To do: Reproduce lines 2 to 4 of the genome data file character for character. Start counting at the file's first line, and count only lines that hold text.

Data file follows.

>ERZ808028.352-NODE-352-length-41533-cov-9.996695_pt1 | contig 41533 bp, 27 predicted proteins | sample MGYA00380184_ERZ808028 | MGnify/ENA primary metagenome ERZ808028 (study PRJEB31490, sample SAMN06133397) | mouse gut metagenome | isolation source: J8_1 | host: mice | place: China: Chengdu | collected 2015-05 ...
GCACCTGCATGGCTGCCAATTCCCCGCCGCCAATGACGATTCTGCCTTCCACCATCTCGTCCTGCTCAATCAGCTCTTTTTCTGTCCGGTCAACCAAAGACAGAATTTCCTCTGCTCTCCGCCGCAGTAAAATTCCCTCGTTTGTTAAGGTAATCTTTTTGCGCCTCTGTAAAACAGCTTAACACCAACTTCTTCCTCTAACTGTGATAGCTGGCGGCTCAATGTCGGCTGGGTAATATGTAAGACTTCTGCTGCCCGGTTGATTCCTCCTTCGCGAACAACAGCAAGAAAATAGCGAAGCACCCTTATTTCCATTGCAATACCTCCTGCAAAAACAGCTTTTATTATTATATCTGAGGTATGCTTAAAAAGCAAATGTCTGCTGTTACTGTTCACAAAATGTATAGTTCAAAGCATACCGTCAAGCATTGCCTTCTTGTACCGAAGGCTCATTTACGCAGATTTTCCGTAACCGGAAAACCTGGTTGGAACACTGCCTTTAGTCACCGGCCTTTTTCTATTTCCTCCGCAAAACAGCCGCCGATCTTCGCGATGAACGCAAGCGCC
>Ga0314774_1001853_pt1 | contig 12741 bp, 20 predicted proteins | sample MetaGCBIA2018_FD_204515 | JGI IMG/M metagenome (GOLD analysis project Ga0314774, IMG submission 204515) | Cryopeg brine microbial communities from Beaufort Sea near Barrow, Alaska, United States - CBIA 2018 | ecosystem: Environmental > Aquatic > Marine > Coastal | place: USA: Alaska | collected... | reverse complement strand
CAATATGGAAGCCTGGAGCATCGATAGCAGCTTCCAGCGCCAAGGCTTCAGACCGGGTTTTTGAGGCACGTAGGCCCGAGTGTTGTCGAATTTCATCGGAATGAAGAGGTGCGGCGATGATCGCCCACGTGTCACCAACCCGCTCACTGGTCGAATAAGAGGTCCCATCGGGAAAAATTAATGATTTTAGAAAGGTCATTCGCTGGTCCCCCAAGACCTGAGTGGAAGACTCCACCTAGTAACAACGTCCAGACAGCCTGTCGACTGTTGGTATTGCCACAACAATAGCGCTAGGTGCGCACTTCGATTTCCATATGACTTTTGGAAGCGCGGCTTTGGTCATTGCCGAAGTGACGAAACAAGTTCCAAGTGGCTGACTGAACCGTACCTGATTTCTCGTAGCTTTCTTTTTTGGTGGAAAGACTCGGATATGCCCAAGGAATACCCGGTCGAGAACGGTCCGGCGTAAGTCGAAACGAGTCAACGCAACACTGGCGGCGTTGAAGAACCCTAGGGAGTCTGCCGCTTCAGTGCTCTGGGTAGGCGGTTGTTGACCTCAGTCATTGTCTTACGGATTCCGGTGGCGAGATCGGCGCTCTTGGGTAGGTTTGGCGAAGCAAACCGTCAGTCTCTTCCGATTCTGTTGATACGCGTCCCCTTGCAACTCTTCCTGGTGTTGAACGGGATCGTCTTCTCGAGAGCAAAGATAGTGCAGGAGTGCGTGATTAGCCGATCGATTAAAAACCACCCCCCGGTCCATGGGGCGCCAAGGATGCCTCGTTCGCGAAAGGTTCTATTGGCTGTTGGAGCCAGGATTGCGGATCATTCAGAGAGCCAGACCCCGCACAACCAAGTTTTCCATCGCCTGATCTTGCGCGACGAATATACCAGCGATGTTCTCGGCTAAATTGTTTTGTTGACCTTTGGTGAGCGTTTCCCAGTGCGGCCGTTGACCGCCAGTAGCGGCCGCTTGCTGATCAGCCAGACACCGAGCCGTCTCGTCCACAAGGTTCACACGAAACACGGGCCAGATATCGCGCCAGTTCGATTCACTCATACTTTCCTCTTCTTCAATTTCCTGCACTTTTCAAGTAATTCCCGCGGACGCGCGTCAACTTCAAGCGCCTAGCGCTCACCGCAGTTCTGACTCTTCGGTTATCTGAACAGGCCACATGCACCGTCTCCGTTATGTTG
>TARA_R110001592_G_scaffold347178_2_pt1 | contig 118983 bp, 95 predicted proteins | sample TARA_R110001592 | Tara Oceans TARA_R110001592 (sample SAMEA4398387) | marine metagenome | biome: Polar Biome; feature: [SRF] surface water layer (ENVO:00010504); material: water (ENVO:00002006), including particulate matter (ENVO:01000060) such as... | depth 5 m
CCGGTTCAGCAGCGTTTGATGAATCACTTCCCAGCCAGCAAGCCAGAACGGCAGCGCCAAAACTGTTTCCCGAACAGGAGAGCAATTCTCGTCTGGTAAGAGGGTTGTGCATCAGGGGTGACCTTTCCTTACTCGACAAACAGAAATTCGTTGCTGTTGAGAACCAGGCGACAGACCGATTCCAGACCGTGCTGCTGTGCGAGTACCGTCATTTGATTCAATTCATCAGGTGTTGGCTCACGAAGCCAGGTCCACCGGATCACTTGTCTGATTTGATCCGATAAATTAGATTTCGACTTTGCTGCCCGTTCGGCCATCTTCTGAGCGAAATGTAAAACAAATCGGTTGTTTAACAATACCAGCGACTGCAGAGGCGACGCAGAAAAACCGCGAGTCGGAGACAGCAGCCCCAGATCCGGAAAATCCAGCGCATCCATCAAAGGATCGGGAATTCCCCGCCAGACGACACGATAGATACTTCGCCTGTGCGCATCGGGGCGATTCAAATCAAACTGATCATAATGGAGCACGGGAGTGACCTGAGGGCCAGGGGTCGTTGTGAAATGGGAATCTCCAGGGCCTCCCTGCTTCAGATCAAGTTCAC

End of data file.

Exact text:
GCACCTGCATGGCTGCCAATTCCCCGCCGCCAATGACGATTCTGCCTTCCACCATCTCGTCCTGCTCAATCAGCTCTTTTTCTGTCCGGTCAACCAAAGACAGAATTTCCTCTGCTCTCCGCCGCAGTAAAATTCCCTCGTTTGTTAAGGTAATCTTTTTGCGCCTCTGTAAAACAGCTTAACACCAACTTCTTCCTCTAACTGTGATAGCTGGCGGCTCAATGTCGGCTGGGTAATATGTAAGACTTCTGCTGCCCGGTTGATTCCTCCTTCGCGAACAACAGCAAGAAAATAGCGAAGCACCCTTATTTCCATTGCAATACCTCCTGCAAAAACAGCTTTTATTATTATATCTGAGGTATGCTTAAAAAGCAAATGTCTGCTGTTACTGTTCACAAAATGTATAGTTCAAAGCATACCGTCAAGCATTGCCTTCTTGTACCGAAGGCTCATTTACGCAGATTTTCCGTAACCGGAAAACCTGGTTGGAACACTGCCTTTAGTCACCGGCCTTTTTCTATTTCCTCCGCAAAACAGCCGCCGATCTTCGCGATGAACGCAAGCGCC
>Ga0314774_1001853_pt1 | contig 12741 bp, 20 predicted proteins | sample MetaGCBIA2018_FD_204515 | JGI IMG/M metagenome (GOLD analysis project Ga0314774, IMG submission 204515) | Cryopeg brine microbial communities from Beaufort Sea near Barrow, Alaska, United States - CBIA 2018 | ecosystem: Environmental > Aquatic > Marine > Coastal | place: USA: Alaska | collected... | reverse complement strand
CAATATGGAAGCCTGGAGCATCGATAGCAGCTTCCAGCGCCAAGGCTTCAGACCGGGTTTTTGAGGCACGTAGGCCCGAGTGTTGTCGAATTTCATCGGAATGAAGAGGTGCGGCGATGATCGCCCACGTGTCACCAACCCGCTCACTGGTCGAATAAGAGGTCCCATCGGGAAAAATTAATGATTTTAGAAAGGTCATTCGCTGGTCCCCCAAGACCTGAGTGGAAGACTCCACCTAGTAACAACGTCCAGACAGCCTGTCGACTGTTGGTATTGCCACAACAATAGCGCTAGGTGCGCACTTCGATTTCCATATGACTTTTGGAAGCGCGGCTTTGGTCATTGCCGAAGTGACGAAACAAGTTCCAAGTGGCTGACTGAACCGTACCTGATTTCTCGTAGCTTTCTTTTTTGGTGGAAAGACTCGGATATGCCCAAGGAATACCCGGTCGAGAACGGTCCGGCGTAAGTCGAAACGAGTCAACGCAACACTGGCGGCGTTGAAGAACCCTAGGGAGTCTGCCGCTTCAGTGCTCTGGGTAGGCGGTTGTTGACCTCAGTCATTGTCTTACGGATTCCGGTGGCGAGATCGGCGCTCTTGGGTAGGTTTGGCGAAGCAAACCGTCAGTCTCTTCCGATTCTGTTGATACGCGTCCCCTTGCAACTCTTCCTGGTGTTGAACGGGATCGTCTTCTCGAGAGCAAAGATAGTGCAGGAGTGCGTGATTAGCCGATCGATTAAAAACCACCCCCCGGTCCATGGGGCGCCAAGGATGCCTCGTTCGCGAAAGGTTCTATTGGCTGTTGGAGCCAGGATTGCGGATCATTCAGAGAGCCAGACCCCGCACAACCAAGTTTTCCATCGCCTGATCTTGCGCGACGAATATACCAGCGATGTTCTCGGCTAAATTGTTTTGTTGACCTTTGGTGAGCGTTTCCCAGTGCGGCCGTTGACCGCCAGTAGCGGCCGCTTGCTGATCAGCCAGACACCGAGCCGTCTCGTCCACAAGGTTCACACGAAACACGGGCCAGATATCGCGCCAGTTCGATTCACTCATACTTTCCTCTTCTTCAATTTCCTGCACTTTTCAAGTAATTCCCGCGGACGCGCGTCAACTTCAAGCGCCTAGCGCTCACCGCAGTTCTGACTCTTCGGTTATCTGAACAGGCCACATGCACCGTCTCCGTTATGTTG